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Infant deaths in Samoa following administration of MMR vaccine under investigation

The deaths of two infants on 6 July 2018 in Samoa shortly after receiving their MMR immunisations are under investigation by the Samoan Ministry of Health and Samoan Police. 

There have also been media reports of two other deaths of Samoan siblings on separate occasions more than a week after MMR vaccination – these deaths occurred in 2017 and April 2018. A very rare genetic immune disorder is expected to have contributed to the death of the second sibling, who died in New Zealand. It is suspected that the first sibling had the same disorder. The family are undergoing genetic testing.

We would like to acknowledge the tragic losses experienced by the families of these infants, and concerns of the communities both in Samoa and in New Zealand.

The following will be updated as more information on the events on 6 July 2018 comes to hand.

MMR is a vaccine given after one year of age to protect against three diseases; measles, mumps and rubella.

  • MMR vaccines have been used for decades all over the world including New Zealand and there is a long track record of safety.
  • The vaccine used in New Zealand and Samoa is extremely safe.
  • There has never been a death associated with the administration of this vaccine in New Zealand.

Rarely a tragic event such as the one on 6 July in Samoa occurs. There are two main reasons why something like this might happen:

  • Medical error, where the vaccine is prepared for injection incorrectly and the wrong substance is injected.
  • Contamination of the vaccine due to leaving it at room temperature for a long period of time.

At the request of the Samoan Ministry of Health, the World Health Organization has mobilised an immunisation expert from the Western Pacific Regional Office to assist with the investigation and a forensic pathology team from Melbourne, Australia, to support the Government in the forensic work that will contribute to the evaluation of what caused these events.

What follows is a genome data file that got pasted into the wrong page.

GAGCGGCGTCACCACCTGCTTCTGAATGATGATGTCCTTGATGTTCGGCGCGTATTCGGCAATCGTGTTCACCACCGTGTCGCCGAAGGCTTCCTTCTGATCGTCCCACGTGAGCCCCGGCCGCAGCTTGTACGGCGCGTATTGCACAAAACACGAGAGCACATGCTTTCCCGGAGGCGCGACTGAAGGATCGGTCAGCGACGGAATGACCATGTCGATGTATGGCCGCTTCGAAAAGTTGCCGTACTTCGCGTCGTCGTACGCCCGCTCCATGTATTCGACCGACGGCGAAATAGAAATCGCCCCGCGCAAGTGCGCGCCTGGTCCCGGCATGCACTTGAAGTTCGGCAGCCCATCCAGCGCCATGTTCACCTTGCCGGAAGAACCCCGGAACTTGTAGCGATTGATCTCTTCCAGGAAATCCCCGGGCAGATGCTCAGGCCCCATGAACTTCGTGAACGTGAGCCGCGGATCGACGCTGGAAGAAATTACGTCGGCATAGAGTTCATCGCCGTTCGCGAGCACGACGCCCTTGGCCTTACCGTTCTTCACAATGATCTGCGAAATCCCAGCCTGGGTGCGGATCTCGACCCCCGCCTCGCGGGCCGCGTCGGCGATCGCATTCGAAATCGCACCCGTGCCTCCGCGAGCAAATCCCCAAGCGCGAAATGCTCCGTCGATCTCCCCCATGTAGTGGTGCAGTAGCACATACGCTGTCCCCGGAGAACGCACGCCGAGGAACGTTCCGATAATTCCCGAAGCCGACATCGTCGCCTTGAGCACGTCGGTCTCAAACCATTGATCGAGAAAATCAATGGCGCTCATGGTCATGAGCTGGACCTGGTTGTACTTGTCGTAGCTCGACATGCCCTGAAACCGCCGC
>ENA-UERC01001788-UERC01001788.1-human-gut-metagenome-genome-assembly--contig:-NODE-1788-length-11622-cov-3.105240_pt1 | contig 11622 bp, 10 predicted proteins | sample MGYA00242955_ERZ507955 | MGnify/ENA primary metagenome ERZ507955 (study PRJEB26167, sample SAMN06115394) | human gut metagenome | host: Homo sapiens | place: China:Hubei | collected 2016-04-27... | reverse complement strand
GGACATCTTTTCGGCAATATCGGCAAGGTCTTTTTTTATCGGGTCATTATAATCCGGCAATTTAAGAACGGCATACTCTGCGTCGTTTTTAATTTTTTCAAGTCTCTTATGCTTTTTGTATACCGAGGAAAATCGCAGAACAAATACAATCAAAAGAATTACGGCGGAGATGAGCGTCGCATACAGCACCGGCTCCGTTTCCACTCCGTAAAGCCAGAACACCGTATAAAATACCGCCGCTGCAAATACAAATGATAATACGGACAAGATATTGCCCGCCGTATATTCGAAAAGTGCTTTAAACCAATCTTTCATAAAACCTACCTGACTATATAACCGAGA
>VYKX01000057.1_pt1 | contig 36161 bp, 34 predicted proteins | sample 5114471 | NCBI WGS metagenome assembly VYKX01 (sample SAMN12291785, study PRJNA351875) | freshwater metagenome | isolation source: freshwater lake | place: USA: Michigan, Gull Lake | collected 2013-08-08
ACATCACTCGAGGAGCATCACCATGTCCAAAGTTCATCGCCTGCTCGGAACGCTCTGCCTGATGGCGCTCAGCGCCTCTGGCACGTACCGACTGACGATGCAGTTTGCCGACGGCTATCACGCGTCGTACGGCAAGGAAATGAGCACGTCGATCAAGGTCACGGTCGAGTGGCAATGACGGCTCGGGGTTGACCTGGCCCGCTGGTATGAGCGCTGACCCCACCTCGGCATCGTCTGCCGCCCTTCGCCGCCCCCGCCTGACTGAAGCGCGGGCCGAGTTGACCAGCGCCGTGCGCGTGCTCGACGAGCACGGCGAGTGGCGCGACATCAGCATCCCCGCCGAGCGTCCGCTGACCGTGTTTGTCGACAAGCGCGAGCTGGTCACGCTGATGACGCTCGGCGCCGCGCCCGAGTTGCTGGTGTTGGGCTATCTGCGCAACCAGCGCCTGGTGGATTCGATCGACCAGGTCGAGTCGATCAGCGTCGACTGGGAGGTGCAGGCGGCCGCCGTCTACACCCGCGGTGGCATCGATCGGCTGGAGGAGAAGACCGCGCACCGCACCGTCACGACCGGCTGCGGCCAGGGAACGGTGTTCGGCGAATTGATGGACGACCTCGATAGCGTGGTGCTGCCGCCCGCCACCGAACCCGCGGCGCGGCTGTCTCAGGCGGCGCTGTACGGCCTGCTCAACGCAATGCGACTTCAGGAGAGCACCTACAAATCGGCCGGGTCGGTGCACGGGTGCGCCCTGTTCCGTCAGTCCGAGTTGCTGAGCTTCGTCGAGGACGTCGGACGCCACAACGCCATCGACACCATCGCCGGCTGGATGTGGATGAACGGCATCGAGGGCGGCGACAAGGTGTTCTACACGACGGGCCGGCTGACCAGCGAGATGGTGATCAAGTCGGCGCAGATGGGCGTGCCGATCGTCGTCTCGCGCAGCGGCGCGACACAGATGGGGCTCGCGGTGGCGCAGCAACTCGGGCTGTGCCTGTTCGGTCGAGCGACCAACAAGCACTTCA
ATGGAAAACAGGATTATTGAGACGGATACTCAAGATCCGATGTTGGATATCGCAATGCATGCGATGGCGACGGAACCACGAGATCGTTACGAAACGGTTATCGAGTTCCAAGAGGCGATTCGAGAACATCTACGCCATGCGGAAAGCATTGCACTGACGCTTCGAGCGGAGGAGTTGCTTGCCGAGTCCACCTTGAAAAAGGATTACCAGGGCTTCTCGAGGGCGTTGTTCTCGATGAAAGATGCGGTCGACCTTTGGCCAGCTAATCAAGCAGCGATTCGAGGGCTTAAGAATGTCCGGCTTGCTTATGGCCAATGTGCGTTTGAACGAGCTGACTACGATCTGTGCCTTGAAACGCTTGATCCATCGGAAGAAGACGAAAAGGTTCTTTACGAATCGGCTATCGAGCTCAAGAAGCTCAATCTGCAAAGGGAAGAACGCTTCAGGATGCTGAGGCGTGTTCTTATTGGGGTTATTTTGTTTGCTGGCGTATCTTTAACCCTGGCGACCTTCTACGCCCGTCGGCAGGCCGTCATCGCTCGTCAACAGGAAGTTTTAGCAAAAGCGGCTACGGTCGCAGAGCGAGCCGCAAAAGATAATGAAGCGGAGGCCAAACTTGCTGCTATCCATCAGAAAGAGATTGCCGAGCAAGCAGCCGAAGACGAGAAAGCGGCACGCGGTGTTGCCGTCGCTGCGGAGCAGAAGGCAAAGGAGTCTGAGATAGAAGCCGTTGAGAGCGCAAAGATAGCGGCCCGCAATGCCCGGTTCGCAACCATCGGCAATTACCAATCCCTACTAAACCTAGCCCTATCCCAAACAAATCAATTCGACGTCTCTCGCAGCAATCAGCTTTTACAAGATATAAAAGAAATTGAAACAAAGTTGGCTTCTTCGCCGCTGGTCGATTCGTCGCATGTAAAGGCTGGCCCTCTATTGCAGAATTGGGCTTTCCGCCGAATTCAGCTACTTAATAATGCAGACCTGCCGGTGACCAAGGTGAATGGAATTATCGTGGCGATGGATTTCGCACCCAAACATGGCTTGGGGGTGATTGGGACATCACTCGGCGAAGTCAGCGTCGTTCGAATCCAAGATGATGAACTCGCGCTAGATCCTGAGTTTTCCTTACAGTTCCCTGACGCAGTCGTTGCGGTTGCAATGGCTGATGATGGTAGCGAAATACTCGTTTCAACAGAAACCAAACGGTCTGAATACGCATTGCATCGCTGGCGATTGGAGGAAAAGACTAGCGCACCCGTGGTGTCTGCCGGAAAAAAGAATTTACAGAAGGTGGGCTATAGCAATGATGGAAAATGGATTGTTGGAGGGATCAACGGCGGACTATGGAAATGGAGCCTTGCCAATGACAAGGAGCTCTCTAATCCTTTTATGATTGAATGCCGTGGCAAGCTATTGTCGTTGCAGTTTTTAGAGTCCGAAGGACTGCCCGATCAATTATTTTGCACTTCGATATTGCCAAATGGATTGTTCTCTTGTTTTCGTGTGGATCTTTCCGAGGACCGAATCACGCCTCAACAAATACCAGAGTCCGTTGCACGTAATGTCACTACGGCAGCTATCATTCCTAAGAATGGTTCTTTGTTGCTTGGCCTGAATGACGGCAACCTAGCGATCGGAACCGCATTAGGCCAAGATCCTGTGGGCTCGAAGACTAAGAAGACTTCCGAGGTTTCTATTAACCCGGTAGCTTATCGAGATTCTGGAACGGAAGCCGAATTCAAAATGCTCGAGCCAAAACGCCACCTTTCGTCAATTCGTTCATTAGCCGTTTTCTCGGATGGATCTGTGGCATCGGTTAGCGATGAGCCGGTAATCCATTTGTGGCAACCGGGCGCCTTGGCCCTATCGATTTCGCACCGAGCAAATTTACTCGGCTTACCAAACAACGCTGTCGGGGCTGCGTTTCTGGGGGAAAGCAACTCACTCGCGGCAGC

The MMR vaccine used in Samoa is a five-dose vial. The batch lot of the vaccine administered to these two children has been in use in Samoa since August 2017 with no safety concerns. The same batch lot is also in use in a number of South American and Caribbean countries, including Belize, Ecuador, St. Vincent, Trinidad Tobago, Chile, Aruba, Dutch Antilles, St. Kitts & Nevis and Cuba, with no reports of adverse events. 

Until the investigation is complete, it is premature to speculate on the cause of this tragedy.  

Click on the link to read the New Zealand Ministry of Health statement on the investigation into MMR vaccine safety in Samoa

August 9th, 2018

News reports have indicated that a nurse has been charged by Samoan police in relation to the deaths of the two infants on 6 July 2018. The nature of the charges will be made known at a hearing planned for the 14th of August. The coronial inquest for the two infants has been deferred until 12 September 2018 whilst authorities await the infant's full post-mortem reports. 

August 14th, 2018

The first court hearing of the nurse charged in relation to the deaths was held today. She was charged with manslaughter, negligence and perverting the course of justice after the children died after being given the measles, mumps and rubella (MMR) vaccine. Visit the newshub story here.

August 15th, 2018

A second nurse in Samoa has been charged with manslaughter in relation to the deaths of the two children. Both nurses are due to appear in the Samoa Supreme Court on 27 August 2018.

August 24th, 2018

Report on RNZ website: Samoa's Prime Minister has called for nurses to be well trained, in light of last month's deaths of two babies after they received the MMR vaccine. Tuila'epa Sa'ilele Malielegaoi said the post mortem preliminary report did not find anything wrong with the vaccine but human error seemed to be involved in the diluting of the vaccine. 

September 14th, 2018

The Commission of Inquiry into the deaths of the infants commenced on 12th September. After hearing from the Samoan National Health Services, Ministry of Health and School of Nursing, the Commission highlighted the need for ongoing nurse training during their employment in the health sector. The Inquiry was adjourned on 14th September until after the Court proceedings against the two nurses charged with the manslaughter of the infants are concluded. The hearings are due to commence in February 2019.

Last updated: Sep 2018